Wednesday, March 7, 2012

Ideas that start fiction ideas #5: Footnote to the previous, not much about global warming but quite a bit about math

I'm not really very good at math, at least not by the standards of the people I know who are good at it.  Partly that's because I'm a statistician at heart; I don't really believe in immutable numbers, but likely ones, and every number to me, including my street address, seems like "give or take" should be attached to it.

My street address says the building is right on the northeast corner with 13th Avenue, but my office is almost 15 yards north of 13th Avenue, and in Denver blocks that should be 1302, not the 1300 that the building is numbered, and besides the building entrance is even further north, through a door that's at about 1314.  It seems to me that an average of those numbers would be more informative, but just try to get them to deliver mail to 1305 1/3, give or take 7 1/2.

I'm also not particularly talented musically.  With effort I can sing on pitch, I learned a couple of instruments in a half-hearted way, and mostly I use music as Muzak, killing ambient noise that's distracting.  But with the little bit of musical gift I've got, I love the stuff, have always enjoyed directing musicals and taken pleasure in what I manage to understand of what I hear.

And that's more or less how I feel about math; I can perceive it just well enough to envy the people who really have the gift.

What brought these particular thoughts up is David McConnell's  piece about teaching math to longterm prisoners at Riker's Island.

Teaching students with Major Math Issues in an environment that wasn't able to be nearly as supportive as it needed to be, I've had some similar moments, and I have to agree with what I think is McConnell's sneaky little point: you can sell usefulness all you want, but it's only beauty that brings them home.

And again, if it were music, you could put a vast amount of effort into a music appreciation class telling students that if they understood music, they'd be able to socialize better, thus enhancing their personal networks for success.  "It may look useless but it's the gateway to being able to make small talk with your boss's wife when you're sucking up for a promotion."  Or you could just tell them it was beautiful.

So that model I showed you all yesterday is a stepping stone to an eventual novel, title so far unknown, characters unimagined, plot to be worked out once there's a premise, which might start to emerge from the model in the next installment.

And yet I understand the people who drop me incredulous notes saying, you really do that sort of thing?

Hey, if it were just to write a book, I wouldn't do it either.  I'd go consult the Handbook of Generic Fiction Settings and sit right down and type, "The old spacedog looked like he had the radsick bad, maybe was going to be in the recycler by noon, but when I stepped over him  to get into my office, he pulled a blaster from under his plasteel begging sign and said, 'Don't make no noise and you won't git hurt none, but you take me inside. I got something to tell you about the santorum mines on Epsilon Eridani IV, and it ain't nothin' they knows at that there Ministry of Astroresources."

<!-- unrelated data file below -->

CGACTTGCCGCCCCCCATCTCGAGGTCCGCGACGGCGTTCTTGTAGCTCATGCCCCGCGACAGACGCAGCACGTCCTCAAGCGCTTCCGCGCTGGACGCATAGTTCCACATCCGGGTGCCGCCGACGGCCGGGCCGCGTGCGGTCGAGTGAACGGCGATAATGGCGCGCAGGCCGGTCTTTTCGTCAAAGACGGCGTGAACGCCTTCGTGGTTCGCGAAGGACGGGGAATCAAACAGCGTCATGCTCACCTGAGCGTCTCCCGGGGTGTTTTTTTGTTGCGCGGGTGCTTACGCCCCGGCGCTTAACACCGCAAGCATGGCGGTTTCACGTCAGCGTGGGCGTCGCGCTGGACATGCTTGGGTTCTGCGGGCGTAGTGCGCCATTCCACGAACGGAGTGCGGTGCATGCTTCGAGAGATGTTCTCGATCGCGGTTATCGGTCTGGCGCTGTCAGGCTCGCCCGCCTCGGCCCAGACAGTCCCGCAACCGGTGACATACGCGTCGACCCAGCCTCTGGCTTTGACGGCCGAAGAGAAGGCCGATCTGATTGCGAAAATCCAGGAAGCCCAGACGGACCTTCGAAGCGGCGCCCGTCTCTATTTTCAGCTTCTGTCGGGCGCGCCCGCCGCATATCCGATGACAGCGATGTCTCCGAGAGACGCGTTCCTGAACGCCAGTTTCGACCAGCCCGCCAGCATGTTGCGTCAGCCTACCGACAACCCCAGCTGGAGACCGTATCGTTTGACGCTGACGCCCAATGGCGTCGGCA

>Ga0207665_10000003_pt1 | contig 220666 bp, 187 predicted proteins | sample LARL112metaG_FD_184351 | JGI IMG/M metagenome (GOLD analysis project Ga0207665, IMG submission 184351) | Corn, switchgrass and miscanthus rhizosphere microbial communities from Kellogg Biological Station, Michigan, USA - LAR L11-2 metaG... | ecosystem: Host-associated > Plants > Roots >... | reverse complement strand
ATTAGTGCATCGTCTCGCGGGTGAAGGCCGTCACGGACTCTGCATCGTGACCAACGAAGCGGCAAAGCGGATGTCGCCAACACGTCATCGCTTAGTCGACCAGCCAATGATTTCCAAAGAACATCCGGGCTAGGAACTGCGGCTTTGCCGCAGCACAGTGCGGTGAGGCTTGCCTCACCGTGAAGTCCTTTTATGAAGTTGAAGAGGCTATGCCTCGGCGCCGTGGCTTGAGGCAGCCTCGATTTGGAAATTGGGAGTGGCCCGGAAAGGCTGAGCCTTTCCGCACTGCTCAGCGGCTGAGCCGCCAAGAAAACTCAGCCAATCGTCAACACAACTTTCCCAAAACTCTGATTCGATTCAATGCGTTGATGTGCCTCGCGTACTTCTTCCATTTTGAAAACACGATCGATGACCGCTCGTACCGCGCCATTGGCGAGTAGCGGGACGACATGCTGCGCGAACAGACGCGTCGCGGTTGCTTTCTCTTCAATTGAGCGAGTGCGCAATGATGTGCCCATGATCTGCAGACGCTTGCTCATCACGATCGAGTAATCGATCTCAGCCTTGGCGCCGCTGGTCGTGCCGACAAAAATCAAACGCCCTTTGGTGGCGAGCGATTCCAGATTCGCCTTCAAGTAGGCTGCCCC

It's just that some models sing, at least to me.  There's that moment when a pattern swims to the surface of the real-world data I start from, and suddenly I see a shape that extends to somewhere in the future, a bend in the river of time that could be there (and almost certainly isn't), and it's worth all the time genning things up and running tests of significance and all the rest.  No, I'm understating again: it's the bonus I get after all the fun of doing the stats.

It doesn't happen just when I'm modeling.  Out in the sea of data where we all float, there are so many unperceived patterns, like the way that some composers I know say that they feel like when they get what they're after, music that has existed since the beginning of time finds its way into our world through their instruments.

I've felt that shiver of insight and that moment of power that comes from perceiving that one particular department must be Malcontent Central within a company, or that the marketing intel people have accidentally profiled a whole category of people who would love the product if they knew it existed, or that with the simplest change of approach, this product could be drowning in love, but not because of the money anyone is going to make -- just the pleasure of feeling the doors of perception swing open for a moment.

Ask a musician or painter if the time they were paid the most was the best work they ever did.  Or let Danny Quinn (the folksinger who used to play in Tommy Makem's band, not the actor) explain it to you.  Somewhere out in that swamp of random jangling digits, a dimly sensed shape wants to stand up, become real, be the thing no one ever saw before.

So model or don't, build models or don't, write about it if you want to justify the time you spent or need to pay the bills for a faster processor and more memory and a better stats package ... but hear the music.  See the beauty happening.